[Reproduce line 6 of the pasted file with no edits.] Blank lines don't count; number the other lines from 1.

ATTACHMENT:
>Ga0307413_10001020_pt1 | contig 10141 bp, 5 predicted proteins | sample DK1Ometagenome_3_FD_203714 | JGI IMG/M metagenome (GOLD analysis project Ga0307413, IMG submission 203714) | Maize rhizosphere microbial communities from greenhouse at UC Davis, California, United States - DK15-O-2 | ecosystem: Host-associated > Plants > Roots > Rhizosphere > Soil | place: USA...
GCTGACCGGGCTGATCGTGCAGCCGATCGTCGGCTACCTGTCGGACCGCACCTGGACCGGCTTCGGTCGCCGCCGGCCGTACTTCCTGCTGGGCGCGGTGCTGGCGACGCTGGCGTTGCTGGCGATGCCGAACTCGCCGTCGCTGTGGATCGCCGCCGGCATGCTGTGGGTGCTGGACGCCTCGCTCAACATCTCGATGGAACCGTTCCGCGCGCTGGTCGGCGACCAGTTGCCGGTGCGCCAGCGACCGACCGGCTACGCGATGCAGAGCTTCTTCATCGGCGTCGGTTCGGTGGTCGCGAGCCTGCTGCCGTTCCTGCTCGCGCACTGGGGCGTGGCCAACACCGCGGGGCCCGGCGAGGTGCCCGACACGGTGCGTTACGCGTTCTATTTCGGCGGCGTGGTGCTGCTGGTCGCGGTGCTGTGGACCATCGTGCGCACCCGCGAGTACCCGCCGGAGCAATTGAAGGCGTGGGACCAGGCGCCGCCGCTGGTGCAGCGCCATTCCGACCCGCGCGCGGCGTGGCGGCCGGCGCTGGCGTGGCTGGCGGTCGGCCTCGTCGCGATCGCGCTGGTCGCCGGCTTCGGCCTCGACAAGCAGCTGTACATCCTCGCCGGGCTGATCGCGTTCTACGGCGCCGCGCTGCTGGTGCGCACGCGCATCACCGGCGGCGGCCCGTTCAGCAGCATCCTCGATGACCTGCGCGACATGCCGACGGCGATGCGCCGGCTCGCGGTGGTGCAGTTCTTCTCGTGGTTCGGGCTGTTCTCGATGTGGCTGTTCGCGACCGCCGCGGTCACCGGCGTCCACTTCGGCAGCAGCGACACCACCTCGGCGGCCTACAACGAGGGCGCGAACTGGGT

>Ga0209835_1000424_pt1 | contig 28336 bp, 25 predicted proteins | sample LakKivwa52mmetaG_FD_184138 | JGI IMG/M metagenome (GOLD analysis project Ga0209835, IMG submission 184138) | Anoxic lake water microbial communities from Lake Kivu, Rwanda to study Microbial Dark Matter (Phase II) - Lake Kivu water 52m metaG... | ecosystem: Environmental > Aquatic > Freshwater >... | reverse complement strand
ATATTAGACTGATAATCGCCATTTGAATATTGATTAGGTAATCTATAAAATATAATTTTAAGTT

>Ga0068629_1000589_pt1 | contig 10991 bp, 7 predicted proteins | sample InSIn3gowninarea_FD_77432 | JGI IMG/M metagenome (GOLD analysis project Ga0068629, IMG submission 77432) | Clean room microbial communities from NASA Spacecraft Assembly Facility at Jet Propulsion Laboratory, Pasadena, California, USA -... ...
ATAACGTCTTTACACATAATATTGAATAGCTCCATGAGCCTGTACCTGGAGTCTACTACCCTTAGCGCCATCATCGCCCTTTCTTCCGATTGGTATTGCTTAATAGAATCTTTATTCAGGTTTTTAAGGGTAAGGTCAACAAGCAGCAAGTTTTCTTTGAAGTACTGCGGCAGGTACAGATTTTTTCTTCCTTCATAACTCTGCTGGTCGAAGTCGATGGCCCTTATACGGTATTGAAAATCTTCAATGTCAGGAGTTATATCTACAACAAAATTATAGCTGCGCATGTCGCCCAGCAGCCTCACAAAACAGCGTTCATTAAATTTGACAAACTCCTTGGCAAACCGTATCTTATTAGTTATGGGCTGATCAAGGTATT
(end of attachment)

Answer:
ATAACGTCTTTACACATAATATTGAATAGCTCCATGAGCCTGTACCTGGAGTCTACTACCCTTAGCGCCATCATCGCCCTTTCTTCCGATTGGTATTGCTTAATAGAATCTTTATTCAGGTTTTTAAGGGTAAGGTCAACAAGCAGCAAGTTTTCTTTGAAGTACTGCGGCAGGTACAGATTTTTTCTTCCTTCATAACTCTGCTGGTCGAAGTCGATGGCCCTTATACGGTATTGAAAATCTTCAATGTCAGGAGTTATATCTACAACAAAATTATAGCTGCGCATGTCGCCCAGCAGCCTCACAAAACAGCGTTCATTAAATTTGACAAACTCCTTGGCAAACCGTATCTTATTAGTTATGGGCTGATCAAGGTATT